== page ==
Did the First Christians Believe in the Physical Resurrection Of Jesus?

Did the first Christians actually believe that Jesus physically rose from the dead? Or was his resurrection an idea that evolved over time? We all love a good conspiracy theory…but does this one have a ring of truth about it or not?

Richard Carrier identifies the earliest written record about post-resurrection Jesus in Paul’s letters. He goes full blown conspiracy – deciding that Paul’s idea of resurrection was “spiritual” rather than physical. To Carrier, the idea “Jesus actually walked out of the grave with the same body that went into it, leaving an empty tomb to astonish all, was probably a legend that developed.”[1] The New Testament Gospels, written after Paul’s death, therefore contain these legends. There was no empty tomb, just an idea in Paul’s mind that got blown up out of all proportion.

But is Carrier right that Paul was talking about ephemeral spiritual resurrections and spiritual bodies?

No – the first Christians believed in an empty tomb and Jesus’ physical resurrection. The explanation gets a bit technical tho…

Paul’s Teaching on the Empowerment of Resurrection Bodies

Paul contrasts natural and spiritual bodies in 1 Corinthians 15. To western minds, we might jump to the assumption he’s contrasting a physical body with a ghostly…spiritual body. We would be wrong. Why?

Paul’s original Greek contrasts soma psychikon (translated natural) and soma pneumatikon (translated spiritual). The word psychikon refers to something as soulish, while the word pneumatikon refers to something as spiritual. Paul’s not talking about physical bodies at all. He’s contrasting soulish and spirit empowered bodies.

This distinction has nothing to do with the composition of the bodies. Adjectives with the ending -ikos have ethical meanings, they don’t refer to material composition.[2] So Paul’s not talking about the composition of a soulish or spiritual body and he’s not thinking about the resurrection body’s composition. He’s talking about its power source.

Paul’s argument about resurrection bodies hinges on our power source – are we naturally driven, or driven by God’s power in our lives?

Carrier’s misunderstanding of Paul is probably enough to end the discussion here. But to show that the first Christians (like Paul) did indeed believe in an empty tomb and a physically resurrected Jesus, I’ll look now at Paul’s subsequent argument about the resurrection body.

Paul’s Teaching on the Nature of Resurrection Bodies

1 – Bodies are Physical

Paul teaches a right understanding of the physical body to those who despised the physical, and therefore expected resurrection to be somehow different. He appeals to God’s original creative work of the physical Adam.

“The first man, Adam, became a living person. But the last Adam – that is Christ – is a life-giving Spirit. What comes first is the natural body, then the spiritual body comes later.”[3] He’s saying, we all know soulish bodies exist (soma psychikon), but bodies animated by God’s spirit are also real (soma pneumatikon). Jesus’ resurrection body is an example of pneumatikon.[4]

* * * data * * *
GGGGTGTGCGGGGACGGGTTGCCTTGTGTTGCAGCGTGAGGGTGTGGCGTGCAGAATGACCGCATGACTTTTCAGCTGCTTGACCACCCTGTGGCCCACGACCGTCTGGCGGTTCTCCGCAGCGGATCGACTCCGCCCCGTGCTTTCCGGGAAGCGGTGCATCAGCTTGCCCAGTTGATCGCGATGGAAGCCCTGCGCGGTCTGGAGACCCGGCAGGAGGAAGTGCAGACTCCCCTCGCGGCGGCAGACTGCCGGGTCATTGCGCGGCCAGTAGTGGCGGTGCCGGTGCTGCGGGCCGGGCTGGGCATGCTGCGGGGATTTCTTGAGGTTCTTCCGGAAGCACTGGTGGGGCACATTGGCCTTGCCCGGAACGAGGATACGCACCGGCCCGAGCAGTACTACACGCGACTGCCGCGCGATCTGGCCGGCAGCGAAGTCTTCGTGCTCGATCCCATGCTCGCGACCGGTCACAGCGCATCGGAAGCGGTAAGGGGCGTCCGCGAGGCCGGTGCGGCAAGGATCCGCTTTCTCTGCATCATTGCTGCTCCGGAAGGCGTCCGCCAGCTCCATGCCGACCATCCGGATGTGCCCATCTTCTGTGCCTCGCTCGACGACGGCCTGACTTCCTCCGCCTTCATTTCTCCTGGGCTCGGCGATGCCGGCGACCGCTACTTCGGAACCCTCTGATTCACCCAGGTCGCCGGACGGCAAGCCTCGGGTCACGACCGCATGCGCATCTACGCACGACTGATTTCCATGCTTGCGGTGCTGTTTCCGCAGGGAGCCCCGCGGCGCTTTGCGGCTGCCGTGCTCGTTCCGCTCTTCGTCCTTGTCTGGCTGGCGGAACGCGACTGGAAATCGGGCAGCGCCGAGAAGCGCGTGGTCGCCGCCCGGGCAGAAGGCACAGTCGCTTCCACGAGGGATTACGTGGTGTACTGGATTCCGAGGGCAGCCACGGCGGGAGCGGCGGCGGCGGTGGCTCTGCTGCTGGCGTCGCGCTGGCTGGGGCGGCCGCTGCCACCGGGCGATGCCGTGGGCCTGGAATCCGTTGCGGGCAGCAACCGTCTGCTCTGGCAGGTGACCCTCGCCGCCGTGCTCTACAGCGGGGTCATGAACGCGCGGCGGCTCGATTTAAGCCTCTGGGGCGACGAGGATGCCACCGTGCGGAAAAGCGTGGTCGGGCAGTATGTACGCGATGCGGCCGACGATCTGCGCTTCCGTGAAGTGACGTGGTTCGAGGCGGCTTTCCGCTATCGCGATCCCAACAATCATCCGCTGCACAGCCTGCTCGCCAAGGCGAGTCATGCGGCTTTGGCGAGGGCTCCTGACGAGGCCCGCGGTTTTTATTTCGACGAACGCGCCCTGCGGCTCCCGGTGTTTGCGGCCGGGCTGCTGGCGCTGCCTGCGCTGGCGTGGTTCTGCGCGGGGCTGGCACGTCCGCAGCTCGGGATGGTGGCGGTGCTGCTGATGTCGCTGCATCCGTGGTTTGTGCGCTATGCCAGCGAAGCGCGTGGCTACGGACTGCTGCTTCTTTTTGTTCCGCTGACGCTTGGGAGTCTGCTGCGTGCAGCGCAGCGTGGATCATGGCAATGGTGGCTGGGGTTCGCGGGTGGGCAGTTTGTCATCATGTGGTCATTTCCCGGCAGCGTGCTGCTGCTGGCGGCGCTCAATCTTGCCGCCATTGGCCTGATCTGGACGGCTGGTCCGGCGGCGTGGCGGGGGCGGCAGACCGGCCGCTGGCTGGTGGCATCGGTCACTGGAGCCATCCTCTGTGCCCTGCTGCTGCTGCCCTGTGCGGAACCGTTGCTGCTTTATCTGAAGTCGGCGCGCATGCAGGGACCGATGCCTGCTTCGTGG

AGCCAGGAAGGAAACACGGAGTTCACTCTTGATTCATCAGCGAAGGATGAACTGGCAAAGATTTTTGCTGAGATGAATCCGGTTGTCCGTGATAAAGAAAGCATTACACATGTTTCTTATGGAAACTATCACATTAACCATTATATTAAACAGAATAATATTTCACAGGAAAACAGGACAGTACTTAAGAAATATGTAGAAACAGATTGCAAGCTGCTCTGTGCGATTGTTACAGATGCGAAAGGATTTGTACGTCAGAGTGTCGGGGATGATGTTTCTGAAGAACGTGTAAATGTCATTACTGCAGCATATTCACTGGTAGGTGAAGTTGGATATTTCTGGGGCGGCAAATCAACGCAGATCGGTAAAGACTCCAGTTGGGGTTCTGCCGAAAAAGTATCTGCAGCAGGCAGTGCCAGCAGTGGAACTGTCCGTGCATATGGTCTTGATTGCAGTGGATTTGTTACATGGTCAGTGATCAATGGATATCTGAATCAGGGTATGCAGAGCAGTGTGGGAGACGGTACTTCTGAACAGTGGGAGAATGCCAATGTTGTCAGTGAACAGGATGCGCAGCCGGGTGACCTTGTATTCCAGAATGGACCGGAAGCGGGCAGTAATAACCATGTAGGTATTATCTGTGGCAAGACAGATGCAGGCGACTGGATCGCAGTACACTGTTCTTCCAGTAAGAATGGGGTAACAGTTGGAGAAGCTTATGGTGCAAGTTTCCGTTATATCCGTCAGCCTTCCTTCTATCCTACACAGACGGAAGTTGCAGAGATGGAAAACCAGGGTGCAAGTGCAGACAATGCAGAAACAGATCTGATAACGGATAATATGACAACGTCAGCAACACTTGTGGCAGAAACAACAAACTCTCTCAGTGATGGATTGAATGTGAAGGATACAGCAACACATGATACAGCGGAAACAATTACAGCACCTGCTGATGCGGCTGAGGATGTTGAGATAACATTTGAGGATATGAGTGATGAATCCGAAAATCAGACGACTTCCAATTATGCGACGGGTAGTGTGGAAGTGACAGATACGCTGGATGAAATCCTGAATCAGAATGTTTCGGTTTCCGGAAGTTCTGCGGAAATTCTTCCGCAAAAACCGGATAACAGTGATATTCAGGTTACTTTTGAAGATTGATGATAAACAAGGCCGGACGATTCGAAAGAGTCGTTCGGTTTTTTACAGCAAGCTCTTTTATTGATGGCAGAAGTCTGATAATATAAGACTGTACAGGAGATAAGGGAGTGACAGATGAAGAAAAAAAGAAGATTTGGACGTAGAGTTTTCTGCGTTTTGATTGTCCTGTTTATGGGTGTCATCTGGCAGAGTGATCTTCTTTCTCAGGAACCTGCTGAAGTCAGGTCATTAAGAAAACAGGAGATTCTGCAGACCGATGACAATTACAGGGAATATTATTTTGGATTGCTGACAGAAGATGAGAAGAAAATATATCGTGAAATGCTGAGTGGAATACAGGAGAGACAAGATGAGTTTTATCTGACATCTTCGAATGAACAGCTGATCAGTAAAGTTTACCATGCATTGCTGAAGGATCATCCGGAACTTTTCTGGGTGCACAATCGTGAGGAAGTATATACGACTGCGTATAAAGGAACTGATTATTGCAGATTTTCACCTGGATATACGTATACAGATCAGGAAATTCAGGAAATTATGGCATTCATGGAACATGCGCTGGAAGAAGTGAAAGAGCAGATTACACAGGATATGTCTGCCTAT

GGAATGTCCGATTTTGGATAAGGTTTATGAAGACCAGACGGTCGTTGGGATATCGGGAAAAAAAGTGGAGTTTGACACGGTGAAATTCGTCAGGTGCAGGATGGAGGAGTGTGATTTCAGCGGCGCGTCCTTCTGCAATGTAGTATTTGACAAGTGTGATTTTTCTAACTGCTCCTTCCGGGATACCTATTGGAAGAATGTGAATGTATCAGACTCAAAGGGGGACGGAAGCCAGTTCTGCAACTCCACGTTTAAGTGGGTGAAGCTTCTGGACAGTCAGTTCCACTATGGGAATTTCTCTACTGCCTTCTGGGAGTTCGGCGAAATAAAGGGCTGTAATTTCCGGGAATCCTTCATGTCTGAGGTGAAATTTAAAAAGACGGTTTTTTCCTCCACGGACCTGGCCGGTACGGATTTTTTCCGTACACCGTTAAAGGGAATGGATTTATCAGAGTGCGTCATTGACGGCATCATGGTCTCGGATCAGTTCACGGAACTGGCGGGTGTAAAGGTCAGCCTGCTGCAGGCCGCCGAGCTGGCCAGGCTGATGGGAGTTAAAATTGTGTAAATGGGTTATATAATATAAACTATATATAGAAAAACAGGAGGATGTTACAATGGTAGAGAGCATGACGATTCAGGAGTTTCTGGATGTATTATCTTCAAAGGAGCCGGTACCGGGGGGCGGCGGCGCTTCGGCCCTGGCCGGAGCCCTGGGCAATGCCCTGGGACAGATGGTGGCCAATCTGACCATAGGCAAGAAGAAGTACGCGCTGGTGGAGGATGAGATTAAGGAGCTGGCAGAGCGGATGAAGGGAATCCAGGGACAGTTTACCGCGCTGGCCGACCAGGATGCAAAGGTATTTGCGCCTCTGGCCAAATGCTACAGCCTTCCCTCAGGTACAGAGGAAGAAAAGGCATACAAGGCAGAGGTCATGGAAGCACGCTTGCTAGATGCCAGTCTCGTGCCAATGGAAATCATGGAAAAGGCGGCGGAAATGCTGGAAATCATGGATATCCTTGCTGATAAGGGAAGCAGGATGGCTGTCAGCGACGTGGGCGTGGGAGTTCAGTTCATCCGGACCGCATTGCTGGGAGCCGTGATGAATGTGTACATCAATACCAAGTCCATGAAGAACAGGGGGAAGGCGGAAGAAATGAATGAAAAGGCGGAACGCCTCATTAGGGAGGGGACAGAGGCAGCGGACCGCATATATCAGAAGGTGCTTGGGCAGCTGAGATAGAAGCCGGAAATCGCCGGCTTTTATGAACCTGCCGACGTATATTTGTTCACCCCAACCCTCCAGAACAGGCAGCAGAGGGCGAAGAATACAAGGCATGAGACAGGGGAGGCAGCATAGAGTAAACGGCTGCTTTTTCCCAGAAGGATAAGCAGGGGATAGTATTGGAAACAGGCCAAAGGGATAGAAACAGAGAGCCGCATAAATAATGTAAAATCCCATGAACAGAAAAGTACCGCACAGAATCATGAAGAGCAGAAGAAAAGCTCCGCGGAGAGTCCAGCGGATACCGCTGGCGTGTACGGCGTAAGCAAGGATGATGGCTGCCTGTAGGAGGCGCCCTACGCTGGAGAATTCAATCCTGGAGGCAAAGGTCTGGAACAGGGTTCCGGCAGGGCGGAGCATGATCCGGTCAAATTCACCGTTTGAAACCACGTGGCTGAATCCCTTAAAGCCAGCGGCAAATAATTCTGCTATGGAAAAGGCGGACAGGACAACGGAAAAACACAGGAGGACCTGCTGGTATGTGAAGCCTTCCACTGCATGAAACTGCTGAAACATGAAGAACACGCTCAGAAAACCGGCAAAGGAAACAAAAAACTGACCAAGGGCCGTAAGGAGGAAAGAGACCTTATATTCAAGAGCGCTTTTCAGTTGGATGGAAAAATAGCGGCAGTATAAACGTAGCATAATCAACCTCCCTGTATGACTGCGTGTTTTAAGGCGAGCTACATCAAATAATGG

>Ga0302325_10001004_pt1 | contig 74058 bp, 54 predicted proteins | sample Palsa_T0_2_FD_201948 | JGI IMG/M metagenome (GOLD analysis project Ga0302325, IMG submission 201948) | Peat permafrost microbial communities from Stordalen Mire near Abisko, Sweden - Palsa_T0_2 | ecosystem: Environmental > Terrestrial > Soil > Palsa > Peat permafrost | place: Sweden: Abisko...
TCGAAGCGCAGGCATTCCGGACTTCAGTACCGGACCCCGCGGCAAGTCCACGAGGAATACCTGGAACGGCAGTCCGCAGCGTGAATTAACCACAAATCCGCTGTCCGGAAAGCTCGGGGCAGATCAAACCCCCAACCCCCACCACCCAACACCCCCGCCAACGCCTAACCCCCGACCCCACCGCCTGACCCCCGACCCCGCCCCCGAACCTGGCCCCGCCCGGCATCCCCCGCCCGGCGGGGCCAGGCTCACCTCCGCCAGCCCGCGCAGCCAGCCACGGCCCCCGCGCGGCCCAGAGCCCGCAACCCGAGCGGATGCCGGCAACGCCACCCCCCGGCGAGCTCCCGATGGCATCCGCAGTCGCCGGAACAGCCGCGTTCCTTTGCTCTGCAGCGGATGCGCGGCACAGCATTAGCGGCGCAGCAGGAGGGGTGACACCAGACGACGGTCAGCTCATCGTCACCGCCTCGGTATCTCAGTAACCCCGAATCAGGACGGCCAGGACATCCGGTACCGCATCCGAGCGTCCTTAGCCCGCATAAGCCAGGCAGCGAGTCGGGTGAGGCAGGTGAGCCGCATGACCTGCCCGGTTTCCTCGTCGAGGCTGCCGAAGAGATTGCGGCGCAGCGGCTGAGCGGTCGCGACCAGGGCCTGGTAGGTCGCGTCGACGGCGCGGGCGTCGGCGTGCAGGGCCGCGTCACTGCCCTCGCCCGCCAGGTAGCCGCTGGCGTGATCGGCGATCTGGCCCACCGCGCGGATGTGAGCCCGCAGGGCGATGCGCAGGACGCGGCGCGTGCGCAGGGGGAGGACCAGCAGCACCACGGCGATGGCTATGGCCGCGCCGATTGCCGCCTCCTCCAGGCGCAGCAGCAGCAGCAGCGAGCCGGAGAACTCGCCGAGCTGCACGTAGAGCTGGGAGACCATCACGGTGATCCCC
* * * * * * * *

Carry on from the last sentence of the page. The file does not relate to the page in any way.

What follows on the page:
If Paul didn’t think Jesus’ resurrection body was physical, why would he link the resurrected Christ with Adam? No – he tacitly assumes Jesus was really, physically raised.

2 – Jesus Resurrection Body is Like What Our Future Resurrection Body Will Be Like

He goes on to say that, “Just as we are now like the earthly man, we will someday be like the heavenly man.”[5] Our own resurrection bodies will be like Christ’s.

Jesus’ resurrection body was physical, so ours will be too.

3 – Our Soulish Lives Will Be Swallowed Up in Spirit Empowered Lives

The aim isn’t to leave our bodies for spiritual existence, the aim is “to let the present ‘heavenly’ life change the present earthy reality”[6] and look for a future where God’s intended “pneumatikos state…swallow(s) up and replace(s) [a] merely psychikos life.”[7]

Our current, corruptible soulish bodies can’t inherit God’s kingdom, but our future non-corruptible spirit empowered bodies will.

Conclusion

Carrier thinks Paul taught a non-physical resurrection body to his readers in Corinth. Yet Paul’s not writing about the nature of the body at all. Rather, he’s talking about what empowers the body – is it just soul, or spirit? In his argument, Paul assumes Christians will have a future body that will be “animated by, enlivened by, the Spirit of the true God.”[8]

Carrier misrepresents Paul’s argument, claiming he didn’t believe in physical resurrection bodies. No, Paul assumed Jesus’ physical resurrection and likened it to the Christian’s future, Spirit empowered body.

Conspiracy theories about the evolution of Jesus’ resurrection accounts therefore are not grounded; the earliest Christians (like Paul) did believe both that Christ was physically raised, and in the future, we will be too.

[1] Richard C. Carrier, “The Spiritual Body of Christ and the Legend of the Empty Tomb,” in The Empty Tomb: Jesus Beyond the Grave, eds. Robert M. Price, and Jeffery Jay Lowder (New York: Prometheus Books, 2005), Loc. 1259, Kindle.

[2] N. T. Wright, The Resurrection of the Son of God, (London:Society for Promoting Christian Knowledge, 2003), 350.

[3] 1 Cor 15:45, NLT.

[4] Wright, 354.

[5] Wright, 355.

[6] Ibid.

[7] Ibid.

[8] Wright, 354.

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Curious Evidence for the Claimed Resurrection of Jesus

When considering the evidence for Jesus’ resurrection, one thing often overlooked is the lack of a second burial.